Once I became a Crime Prevention Specialist in the SAFE unit, I worked in the Jordan neighborhood with my sworn police partner along with community residents and neighborhood leaders. Our efforts were coordinated with other city departments and social service agencies to address livability and safety in a diverse and challenged part of the city.

I am a registered EMT and have a degree in Law Enforcement. Other training includes MPD bicycle certification; mediation/conflict resolution; diversity; CPTED (crime prevention through environmental design); physical violence (elder abuse, schools and sexual violence, strangulation and domestic violence); restorative justice; and community empowerment.

PP: Describe a typical week's activity at the Midtown Safety Center

RA: I guess that’s what I like most about working with the community for the Police Department. There isn’t a typical day. There are so many elements that can change the make-up of any given week. Having spent so many years on the north side, one of my biggest challenges is learning names, faces and the lay of the land on the south side. I am attending as many outside meetings as my time will allow to simply meet people and learn about the tremendous amount of work that has already been done here.

Squads [police officers] are in and out of Safety Center a dozen times a day to look up information, write reports or take breaks. There will be more activity be in a couple weeks when the first of two county probation officers moves in. When police and probation have this common venue, they can communicate much better about chronic offenders and overall enforcement will be more effective as a result.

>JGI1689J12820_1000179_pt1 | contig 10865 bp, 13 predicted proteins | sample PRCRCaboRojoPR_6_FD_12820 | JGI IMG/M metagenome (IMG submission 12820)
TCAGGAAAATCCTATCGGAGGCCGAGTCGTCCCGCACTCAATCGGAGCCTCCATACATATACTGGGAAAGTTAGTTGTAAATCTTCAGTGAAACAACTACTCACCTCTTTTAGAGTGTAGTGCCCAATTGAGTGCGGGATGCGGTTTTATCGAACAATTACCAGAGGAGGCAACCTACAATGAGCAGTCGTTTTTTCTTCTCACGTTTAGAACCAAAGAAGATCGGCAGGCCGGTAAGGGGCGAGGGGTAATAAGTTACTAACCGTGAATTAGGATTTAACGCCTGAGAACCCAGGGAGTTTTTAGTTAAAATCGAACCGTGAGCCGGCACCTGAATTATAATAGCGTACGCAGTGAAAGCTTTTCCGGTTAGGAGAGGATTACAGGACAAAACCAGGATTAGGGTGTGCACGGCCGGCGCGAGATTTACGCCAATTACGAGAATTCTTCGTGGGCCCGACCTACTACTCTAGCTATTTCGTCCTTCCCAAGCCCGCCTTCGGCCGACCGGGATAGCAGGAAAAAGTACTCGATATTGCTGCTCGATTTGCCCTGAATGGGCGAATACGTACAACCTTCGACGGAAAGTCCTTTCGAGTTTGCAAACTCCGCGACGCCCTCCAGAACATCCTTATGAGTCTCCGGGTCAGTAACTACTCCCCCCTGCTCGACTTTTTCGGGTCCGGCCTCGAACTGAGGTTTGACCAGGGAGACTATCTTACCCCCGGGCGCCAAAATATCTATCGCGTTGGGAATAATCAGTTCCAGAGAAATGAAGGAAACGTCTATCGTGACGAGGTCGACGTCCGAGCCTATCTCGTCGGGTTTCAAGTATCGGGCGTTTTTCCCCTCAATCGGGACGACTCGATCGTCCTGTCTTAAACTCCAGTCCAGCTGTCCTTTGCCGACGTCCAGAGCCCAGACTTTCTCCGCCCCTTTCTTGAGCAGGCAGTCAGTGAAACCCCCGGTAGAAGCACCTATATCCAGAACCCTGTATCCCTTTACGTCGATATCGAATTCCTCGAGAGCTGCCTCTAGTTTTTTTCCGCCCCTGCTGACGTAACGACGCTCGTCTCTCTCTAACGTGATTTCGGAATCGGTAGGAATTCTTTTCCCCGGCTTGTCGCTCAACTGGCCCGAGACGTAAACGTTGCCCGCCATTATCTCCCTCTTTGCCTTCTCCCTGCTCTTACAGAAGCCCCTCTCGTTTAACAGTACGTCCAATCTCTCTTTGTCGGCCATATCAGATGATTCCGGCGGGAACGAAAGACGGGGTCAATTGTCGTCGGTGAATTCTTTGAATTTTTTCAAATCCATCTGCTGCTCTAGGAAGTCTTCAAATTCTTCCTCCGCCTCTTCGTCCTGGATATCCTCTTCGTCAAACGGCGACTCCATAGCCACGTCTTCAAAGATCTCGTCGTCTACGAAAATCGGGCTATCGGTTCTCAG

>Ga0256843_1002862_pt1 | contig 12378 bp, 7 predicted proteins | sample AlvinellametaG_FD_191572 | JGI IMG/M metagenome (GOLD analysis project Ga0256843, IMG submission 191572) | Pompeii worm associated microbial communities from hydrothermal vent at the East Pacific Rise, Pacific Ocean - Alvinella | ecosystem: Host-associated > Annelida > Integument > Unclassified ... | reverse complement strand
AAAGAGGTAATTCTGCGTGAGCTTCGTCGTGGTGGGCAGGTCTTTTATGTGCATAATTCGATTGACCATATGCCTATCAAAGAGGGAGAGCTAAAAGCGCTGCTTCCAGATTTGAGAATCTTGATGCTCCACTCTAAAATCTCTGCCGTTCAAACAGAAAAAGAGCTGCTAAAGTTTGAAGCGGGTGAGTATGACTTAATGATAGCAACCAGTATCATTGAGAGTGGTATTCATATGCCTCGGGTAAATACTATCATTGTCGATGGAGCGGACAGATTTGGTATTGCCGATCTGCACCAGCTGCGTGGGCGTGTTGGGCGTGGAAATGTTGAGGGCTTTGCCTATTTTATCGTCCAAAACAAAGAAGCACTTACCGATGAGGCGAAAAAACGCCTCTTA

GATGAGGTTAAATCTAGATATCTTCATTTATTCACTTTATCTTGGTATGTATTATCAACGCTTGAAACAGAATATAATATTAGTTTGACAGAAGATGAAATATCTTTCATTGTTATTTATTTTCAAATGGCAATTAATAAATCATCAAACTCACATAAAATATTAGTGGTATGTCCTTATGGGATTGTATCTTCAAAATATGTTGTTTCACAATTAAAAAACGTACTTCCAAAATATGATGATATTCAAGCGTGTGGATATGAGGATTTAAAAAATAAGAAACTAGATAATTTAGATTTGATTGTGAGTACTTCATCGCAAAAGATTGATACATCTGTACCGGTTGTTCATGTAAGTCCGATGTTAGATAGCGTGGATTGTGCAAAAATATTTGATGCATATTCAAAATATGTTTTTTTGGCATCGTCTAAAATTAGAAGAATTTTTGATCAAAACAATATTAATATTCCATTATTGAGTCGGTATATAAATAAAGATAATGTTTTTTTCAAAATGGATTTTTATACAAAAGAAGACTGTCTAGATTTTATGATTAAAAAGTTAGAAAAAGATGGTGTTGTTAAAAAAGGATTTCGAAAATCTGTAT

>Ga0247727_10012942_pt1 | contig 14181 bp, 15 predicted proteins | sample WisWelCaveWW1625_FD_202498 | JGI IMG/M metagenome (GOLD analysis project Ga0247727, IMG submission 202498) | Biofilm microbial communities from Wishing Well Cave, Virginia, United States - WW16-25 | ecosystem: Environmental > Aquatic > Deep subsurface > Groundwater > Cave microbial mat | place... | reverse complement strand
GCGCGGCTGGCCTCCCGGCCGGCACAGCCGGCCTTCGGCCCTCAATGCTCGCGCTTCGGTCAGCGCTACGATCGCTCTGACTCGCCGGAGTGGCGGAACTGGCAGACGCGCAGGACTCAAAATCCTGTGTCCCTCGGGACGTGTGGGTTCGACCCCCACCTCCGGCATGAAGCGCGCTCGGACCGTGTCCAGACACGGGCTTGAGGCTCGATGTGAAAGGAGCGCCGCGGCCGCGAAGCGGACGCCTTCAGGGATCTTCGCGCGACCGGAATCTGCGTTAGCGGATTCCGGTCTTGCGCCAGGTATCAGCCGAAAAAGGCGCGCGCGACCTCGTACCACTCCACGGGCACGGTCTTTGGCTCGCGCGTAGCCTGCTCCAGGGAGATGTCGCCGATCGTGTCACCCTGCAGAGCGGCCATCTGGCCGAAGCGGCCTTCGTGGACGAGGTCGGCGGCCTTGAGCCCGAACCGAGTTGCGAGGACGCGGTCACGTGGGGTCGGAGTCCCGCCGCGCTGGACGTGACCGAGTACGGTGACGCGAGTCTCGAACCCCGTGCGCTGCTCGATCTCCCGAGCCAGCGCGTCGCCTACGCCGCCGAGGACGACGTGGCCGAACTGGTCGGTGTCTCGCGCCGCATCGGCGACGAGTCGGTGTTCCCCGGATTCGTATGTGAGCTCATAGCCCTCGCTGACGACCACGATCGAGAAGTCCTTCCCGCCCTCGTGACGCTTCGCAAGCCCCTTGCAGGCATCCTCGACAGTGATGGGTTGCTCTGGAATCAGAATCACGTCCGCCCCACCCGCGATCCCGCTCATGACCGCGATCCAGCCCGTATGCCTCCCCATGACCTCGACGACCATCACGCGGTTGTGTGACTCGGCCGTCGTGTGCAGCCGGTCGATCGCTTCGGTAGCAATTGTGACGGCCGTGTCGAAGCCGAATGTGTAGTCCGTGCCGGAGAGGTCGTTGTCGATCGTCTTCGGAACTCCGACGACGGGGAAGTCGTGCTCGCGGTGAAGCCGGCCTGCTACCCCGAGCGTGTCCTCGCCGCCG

I’m attending Chi-Lake Business Association meetings and see a lot of several of the local business owners -- Roberts Shoes, Sunny's, Chicago Lake Florist. Mark Simon of Roberts Shoes has mentioned he has seen a positive difference with the increased police presence.

Currently the meeting room is being used a few times a week by members of the community – block clubs, planning committees and involvement groups. I would like to see that number significantly increase. I consider my position at the Midtown Safety Center as very special and unique. I am fortunate to have the opportunity to interact with the community on a more casual level. The Safety Center is such a warm and welcoming space. The police officers are comfortable here, probation officers will be moving in soon, and each week the number of people stopping in is increasing. Personal interaction is a key component. The success of this facility will continue to be built on communication, cooperation and collaboration from all involved in its creation and subsequent programming and outreach. I enjoy coming to work, but would love to go home in the evening and say, “Wow, did I have a busy day!”